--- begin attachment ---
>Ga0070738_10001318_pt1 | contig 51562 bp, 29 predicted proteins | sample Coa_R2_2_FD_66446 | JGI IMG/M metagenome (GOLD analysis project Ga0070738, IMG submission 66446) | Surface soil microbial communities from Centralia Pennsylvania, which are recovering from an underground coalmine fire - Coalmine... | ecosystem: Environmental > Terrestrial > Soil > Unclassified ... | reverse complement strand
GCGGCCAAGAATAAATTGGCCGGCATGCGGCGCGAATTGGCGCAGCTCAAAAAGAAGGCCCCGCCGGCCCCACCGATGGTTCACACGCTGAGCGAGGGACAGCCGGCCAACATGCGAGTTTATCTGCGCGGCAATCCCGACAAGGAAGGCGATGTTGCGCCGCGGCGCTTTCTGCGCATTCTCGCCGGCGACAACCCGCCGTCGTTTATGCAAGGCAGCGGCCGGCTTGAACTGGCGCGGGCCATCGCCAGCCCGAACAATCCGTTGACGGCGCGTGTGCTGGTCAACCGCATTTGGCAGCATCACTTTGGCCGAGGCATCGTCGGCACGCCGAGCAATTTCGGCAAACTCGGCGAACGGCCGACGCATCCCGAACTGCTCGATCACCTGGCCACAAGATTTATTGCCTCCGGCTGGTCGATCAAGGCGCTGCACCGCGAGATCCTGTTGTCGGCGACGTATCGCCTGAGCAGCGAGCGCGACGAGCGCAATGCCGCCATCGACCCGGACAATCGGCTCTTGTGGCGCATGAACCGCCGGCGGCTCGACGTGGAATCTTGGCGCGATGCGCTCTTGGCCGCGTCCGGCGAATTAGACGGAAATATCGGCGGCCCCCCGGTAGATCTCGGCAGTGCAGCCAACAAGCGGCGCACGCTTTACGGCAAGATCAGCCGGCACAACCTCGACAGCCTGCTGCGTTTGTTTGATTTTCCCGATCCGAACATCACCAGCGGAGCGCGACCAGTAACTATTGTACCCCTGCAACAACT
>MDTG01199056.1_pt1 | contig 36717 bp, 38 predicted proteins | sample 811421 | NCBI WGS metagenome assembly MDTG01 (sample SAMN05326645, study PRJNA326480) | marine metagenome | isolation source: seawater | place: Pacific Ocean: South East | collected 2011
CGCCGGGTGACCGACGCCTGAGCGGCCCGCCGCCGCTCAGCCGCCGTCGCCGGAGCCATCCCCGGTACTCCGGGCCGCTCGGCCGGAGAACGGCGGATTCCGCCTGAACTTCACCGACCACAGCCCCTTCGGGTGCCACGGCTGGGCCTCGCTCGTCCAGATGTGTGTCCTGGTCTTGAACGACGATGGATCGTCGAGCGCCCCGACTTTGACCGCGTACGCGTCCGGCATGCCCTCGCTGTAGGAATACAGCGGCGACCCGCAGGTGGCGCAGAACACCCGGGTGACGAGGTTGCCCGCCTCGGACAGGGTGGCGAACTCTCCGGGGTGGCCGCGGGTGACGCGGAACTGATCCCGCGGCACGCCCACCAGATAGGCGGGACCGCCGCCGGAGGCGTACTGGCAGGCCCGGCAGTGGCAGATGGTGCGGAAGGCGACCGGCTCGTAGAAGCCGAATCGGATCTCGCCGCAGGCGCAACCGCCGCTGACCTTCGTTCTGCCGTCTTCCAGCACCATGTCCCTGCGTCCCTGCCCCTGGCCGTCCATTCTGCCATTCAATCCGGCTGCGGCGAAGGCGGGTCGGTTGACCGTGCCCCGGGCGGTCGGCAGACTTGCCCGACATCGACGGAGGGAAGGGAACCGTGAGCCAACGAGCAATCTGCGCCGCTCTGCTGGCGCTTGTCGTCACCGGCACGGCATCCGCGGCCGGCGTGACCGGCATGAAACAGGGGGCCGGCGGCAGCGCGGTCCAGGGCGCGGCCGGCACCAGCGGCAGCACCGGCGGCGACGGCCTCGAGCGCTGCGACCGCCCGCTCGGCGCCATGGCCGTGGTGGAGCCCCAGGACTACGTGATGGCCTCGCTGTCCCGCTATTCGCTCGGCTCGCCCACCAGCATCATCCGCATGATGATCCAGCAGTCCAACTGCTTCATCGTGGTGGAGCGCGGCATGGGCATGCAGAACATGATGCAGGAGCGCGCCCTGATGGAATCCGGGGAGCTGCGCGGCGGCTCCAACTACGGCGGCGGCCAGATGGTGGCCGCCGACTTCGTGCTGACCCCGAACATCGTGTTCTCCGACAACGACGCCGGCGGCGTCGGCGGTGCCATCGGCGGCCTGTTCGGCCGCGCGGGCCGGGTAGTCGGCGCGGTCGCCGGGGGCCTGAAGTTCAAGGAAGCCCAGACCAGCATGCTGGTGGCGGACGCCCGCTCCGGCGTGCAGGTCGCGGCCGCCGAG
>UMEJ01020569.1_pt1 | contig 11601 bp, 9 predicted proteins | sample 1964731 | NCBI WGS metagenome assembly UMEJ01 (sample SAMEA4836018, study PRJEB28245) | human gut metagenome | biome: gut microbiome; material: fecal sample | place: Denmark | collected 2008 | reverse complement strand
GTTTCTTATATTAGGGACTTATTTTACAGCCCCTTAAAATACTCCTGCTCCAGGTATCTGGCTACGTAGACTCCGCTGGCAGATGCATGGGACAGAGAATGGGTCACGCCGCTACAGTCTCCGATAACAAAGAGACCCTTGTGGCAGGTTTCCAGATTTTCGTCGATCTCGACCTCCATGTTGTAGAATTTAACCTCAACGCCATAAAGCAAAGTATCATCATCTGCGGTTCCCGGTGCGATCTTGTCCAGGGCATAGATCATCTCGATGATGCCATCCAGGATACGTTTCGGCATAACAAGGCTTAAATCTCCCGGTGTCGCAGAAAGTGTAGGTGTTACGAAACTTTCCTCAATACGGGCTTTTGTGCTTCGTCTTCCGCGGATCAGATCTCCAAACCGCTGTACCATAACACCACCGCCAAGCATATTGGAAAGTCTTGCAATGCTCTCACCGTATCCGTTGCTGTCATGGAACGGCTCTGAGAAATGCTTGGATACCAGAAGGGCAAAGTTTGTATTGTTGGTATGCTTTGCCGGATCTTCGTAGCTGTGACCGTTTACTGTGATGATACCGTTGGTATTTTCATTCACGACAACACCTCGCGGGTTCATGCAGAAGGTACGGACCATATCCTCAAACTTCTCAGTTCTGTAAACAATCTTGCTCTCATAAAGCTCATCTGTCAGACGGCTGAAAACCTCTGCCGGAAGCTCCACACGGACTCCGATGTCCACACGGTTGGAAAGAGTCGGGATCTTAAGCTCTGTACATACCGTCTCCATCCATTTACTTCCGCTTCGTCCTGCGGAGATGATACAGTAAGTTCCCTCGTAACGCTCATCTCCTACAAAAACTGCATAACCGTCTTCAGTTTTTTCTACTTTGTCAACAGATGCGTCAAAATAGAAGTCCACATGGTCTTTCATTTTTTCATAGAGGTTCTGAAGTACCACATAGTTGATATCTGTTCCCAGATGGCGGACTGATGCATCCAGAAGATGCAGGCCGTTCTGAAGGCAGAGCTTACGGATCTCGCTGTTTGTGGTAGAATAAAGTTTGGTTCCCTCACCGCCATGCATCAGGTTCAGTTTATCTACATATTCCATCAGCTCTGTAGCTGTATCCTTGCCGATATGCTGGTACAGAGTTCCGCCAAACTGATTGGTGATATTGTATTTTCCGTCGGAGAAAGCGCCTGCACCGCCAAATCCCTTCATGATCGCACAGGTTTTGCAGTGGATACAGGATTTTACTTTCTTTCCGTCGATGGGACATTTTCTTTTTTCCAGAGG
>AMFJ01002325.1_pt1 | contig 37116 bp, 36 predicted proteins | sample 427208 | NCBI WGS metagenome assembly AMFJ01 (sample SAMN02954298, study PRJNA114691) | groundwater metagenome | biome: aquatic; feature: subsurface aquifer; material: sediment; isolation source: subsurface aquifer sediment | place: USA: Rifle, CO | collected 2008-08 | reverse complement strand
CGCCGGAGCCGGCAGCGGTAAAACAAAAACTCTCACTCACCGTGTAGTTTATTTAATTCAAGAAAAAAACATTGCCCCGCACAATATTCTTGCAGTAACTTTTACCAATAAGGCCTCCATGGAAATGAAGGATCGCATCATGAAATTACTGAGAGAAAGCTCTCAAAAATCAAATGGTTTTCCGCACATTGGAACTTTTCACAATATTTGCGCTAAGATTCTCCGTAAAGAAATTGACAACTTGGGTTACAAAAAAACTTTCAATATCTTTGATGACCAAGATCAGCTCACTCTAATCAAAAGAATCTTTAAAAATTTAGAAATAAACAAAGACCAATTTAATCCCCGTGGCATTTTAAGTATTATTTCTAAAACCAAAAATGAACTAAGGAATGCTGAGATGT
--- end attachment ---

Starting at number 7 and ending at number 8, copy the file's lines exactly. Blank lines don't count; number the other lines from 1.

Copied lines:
>AMFJ01002325.1_pt1 | contig 37116 bp, 36 predicted proteins | sample 427208 | NCBI WGS metagenome assembly AMFJ01 (sample SAMN02954298, study PRJNA114691) | groundwater metagenome | biome: aquatic; feature: subsurface aquifer; material: sediment; isolation source: subsurface aquifer sediment | place: USA: Rifle, CO | collected 2008-08 | reverse complement strand
CGCCGGAGCCGGCAGCGGTAAAACAAAAACTCTCACTCACCGTGTAGTTTATTTAATTCAAGAAAAAAACATTGCCCCGCACAATATTCTTGCAGTAACTTTTACCAATAAGGCCTCCATGGAAATGAAGGATCGCATCATGAAATTACTGAGAGAAAGCTCTCAAAAATCAAATGGTTTTCCGCACATTGGAACTTTTCACAATATTTGCGCTAAGATTCTCCGTAAAGAAATTGACAACTTGGGTTACAAAAAAACTTTCAATATCTTTGATGACCAAGATCAGCTCACTCTAATCAAAAGAATCTTTAAAAATTTAGAAATAAACAAAGACCAATTTAATCCCCGTGGCATTTTAAGTATTATTTCTAAAACCAAAAATGAACTAAGGAATGCTGAGATGT